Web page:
The Boston Globe published the first of 3 excerpts from Ted Williams biography today, which chronicles the last hours of his life and details the procedure his son hoped would save him.
This excerpt talks about a practice called cryonics, a procedure that freezes people after they die in hopes that medical technology advances to the point where a person can be cured. It's not a cheap procedure - in 2002, when Williams passed away it cost $120,000 to to freeze a body completely and $50,000 to freeze just the brain. And this procedure is something John Henry Williams, Teddy Ballgame's son, had been looking into with Alcor Life Extension Foundation in Scottsdale, AZ, for over a year before Ted actually died. They had been speaking in secret for about a year, and gave the foundation instructions not to tell anyone that they had his father there. And it was also unclear whether Ted himself even wanted the procedure done, but John Henry Williams faxed the application about 6 hours after his father died.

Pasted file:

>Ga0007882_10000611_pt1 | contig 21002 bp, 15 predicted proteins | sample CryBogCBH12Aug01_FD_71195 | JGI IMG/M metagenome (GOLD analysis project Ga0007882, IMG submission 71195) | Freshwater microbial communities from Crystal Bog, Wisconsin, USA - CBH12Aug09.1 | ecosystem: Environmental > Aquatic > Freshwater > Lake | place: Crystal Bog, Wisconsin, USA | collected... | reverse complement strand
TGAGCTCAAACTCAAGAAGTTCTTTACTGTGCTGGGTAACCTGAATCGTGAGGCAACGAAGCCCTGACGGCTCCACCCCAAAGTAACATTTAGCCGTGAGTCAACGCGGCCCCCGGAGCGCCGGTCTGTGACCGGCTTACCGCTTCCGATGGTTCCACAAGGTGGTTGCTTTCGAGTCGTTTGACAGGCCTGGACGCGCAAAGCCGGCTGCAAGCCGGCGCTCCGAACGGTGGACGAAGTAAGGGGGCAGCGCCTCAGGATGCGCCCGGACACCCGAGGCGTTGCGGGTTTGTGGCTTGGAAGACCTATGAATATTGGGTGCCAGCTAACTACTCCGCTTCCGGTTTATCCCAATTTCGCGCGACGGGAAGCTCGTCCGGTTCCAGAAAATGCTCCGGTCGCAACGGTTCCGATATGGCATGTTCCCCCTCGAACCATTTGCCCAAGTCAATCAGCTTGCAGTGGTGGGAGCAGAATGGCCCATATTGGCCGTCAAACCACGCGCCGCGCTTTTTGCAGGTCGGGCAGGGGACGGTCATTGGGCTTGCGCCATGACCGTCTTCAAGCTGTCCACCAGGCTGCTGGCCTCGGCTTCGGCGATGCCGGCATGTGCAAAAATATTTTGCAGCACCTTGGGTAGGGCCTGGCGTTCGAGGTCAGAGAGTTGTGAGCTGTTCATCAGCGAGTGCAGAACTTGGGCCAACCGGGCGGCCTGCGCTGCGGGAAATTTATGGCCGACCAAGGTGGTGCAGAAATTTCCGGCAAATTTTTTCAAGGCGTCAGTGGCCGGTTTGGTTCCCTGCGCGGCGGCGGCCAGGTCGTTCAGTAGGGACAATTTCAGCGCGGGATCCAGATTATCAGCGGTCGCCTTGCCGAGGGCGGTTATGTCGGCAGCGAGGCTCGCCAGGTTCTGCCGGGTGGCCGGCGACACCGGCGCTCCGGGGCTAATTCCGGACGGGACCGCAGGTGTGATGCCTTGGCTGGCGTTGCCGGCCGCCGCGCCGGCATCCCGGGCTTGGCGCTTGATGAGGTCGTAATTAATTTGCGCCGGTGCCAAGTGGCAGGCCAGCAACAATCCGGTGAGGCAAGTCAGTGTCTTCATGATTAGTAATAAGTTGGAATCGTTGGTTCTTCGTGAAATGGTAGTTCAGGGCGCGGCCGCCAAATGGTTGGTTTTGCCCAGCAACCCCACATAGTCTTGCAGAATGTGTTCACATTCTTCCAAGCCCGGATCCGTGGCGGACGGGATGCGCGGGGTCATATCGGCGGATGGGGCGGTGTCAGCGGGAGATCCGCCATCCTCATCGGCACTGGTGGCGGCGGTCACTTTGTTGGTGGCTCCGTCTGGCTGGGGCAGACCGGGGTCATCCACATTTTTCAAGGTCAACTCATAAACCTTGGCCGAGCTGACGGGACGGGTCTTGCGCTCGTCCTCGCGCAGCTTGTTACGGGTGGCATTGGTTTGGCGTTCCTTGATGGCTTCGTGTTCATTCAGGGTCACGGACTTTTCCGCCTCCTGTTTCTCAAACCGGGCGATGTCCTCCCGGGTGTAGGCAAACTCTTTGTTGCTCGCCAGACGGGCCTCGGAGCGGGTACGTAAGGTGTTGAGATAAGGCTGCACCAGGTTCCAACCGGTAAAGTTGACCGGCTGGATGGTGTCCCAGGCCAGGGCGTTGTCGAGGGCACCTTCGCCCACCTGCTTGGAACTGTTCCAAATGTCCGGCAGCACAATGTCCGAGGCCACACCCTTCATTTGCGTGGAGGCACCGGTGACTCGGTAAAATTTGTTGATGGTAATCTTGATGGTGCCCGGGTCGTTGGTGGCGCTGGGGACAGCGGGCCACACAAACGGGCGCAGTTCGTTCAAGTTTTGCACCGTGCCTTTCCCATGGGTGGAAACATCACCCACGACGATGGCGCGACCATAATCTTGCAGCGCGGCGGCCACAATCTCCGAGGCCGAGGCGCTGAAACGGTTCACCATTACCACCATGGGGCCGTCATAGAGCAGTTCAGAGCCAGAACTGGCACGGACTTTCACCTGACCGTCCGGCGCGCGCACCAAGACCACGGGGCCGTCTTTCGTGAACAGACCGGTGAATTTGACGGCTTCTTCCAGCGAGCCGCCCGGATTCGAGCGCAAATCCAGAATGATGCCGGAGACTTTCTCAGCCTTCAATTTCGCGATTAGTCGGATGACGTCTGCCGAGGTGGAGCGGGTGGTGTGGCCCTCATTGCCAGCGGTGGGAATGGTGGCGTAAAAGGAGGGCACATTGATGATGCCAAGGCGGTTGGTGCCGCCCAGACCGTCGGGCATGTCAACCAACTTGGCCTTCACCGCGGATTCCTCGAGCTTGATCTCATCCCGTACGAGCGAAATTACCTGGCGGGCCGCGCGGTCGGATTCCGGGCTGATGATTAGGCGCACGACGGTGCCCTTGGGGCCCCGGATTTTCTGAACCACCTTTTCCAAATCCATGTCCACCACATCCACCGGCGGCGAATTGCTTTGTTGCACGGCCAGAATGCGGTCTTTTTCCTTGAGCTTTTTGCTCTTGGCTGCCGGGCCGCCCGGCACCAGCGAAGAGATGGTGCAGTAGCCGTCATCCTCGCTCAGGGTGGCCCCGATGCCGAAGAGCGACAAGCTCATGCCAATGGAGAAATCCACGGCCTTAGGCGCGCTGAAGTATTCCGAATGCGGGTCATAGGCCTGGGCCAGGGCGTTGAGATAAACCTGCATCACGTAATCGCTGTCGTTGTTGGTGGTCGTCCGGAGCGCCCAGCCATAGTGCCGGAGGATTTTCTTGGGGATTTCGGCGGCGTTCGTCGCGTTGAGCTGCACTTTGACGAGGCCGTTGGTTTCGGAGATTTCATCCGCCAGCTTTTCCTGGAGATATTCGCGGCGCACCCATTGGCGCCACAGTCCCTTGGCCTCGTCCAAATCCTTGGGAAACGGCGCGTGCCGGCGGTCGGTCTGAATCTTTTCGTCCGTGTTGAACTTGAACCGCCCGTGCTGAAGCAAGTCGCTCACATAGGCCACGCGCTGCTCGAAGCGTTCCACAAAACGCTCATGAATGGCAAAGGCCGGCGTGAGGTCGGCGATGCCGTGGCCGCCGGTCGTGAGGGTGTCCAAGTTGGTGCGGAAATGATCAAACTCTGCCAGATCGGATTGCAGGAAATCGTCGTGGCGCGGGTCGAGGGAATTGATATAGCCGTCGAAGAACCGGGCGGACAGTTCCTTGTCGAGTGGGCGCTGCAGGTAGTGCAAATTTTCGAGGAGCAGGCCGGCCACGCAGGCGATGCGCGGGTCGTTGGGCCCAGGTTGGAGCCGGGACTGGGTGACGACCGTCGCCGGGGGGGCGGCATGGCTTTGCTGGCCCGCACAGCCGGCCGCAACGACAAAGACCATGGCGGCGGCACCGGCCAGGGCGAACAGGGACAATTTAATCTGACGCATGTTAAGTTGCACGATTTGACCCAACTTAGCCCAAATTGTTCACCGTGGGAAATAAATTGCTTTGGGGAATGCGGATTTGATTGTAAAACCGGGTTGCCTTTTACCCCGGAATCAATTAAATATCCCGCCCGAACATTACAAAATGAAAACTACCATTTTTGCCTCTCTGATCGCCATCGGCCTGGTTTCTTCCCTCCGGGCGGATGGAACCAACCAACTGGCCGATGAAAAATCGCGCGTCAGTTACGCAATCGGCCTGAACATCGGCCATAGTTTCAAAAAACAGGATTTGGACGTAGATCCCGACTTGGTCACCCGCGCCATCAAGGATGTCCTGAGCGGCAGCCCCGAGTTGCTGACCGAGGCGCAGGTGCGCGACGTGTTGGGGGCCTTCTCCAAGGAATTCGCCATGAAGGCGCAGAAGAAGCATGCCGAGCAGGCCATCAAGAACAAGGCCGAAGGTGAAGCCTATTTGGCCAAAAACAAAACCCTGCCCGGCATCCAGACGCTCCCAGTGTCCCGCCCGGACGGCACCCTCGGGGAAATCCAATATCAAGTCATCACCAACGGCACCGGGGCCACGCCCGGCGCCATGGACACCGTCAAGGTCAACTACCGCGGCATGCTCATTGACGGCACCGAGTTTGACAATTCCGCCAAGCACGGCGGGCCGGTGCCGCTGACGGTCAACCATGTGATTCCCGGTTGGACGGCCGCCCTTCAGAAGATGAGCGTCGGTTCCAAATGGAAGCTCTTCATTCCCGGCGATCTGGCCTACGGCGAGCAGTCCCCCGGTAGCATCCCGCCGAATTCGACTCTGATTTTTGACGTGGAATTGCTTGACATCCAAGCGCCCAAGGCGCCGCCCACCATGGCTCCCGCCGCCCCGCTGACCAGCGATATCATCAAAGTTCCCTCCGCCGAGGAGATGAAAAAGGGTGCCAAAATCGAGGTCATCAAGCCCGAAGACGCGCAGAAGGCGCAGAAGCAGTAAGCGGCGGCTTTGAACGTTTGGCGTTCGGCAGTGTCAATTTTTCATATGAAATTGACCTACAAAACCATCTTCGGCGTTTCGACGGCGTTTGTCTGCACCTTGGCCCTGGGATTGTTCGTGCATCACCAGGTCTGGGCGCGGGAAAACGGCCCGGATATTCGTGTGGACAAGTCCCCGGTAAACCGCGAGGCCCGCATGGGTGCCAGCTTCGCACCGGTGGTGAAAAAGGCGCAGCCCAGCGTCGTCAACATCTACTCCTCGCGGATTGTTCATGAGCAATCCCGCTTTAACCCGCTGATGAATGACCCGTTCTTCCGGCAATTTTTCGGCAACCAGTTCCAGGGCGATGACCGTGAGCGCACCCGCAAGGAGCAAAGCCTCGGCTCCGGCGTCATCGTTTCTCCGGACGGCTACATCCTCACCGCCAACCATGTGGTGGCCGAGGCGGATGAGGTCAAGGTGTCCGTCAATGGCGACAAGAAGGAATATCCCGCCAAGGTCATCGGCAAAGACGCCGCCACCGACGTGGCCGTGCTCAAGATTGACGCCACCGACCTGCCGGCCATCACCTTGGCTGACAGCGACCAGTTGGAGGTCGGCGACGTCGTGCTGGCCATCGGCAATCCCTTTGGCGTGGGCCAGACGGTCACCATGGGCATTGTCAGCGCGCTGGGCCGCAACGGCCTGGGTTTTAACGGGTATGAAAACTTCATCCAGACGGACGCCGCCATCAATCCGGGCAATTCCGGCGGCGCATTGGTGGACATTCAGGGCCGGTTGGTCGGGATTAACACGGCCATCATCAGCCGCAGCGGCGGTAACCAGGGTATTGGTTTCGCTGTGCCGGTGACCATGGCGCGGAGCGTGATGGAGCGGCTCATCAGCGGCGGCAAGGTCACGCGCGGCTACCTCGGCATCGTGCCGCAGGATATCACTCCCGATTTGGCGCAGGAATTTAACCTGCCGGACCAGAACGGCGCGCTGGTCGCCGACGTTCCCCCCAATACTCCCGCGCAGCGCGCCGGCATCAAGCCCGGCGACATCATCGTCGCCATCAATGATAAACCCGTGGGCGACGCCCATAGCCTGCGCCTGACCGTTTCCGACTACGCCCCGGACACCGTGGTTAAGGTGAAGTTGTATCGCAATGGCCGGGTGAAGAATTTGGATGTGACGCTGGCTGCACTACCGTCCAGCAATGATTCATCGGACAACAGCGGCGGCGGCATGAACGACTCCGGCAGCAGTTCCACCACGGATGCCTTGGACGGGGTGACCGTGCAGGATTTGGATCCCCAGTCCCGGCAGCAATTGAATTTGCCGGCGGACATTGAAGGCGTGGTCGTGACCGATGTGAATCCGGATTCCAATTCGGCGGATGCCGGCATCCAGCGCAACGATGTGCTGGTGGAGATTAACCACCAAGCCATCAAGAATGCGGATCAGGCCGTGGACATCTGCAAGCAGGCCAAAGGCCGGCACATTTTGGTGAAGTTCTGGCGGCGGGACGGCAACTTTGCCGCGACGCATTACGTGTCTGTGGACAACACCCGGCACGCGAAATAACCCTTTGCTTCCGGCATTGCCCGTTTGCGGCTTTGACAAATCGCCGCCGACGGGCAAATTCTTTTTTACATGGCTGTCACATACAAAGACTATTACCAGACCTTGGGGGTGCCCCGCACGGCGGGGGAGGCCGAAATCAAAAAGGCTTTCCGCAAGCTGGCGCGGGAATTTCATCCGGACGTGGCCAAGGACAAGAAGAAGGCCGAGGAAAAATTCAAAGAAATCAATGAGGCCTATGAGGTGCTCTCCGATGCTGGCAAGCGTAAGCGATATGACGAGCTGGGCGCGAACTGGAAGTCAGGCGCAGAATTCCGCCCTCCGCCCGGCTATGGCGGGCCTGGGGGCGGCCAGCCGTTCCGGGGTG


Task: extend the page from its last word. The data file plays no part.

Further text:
If you want to read more, visit the Boston Globe's website to read the full description about his last hours, and stay tuned for the other 2 excerpts from the book. Thoughts? Let me know on Twitter or leave a comment.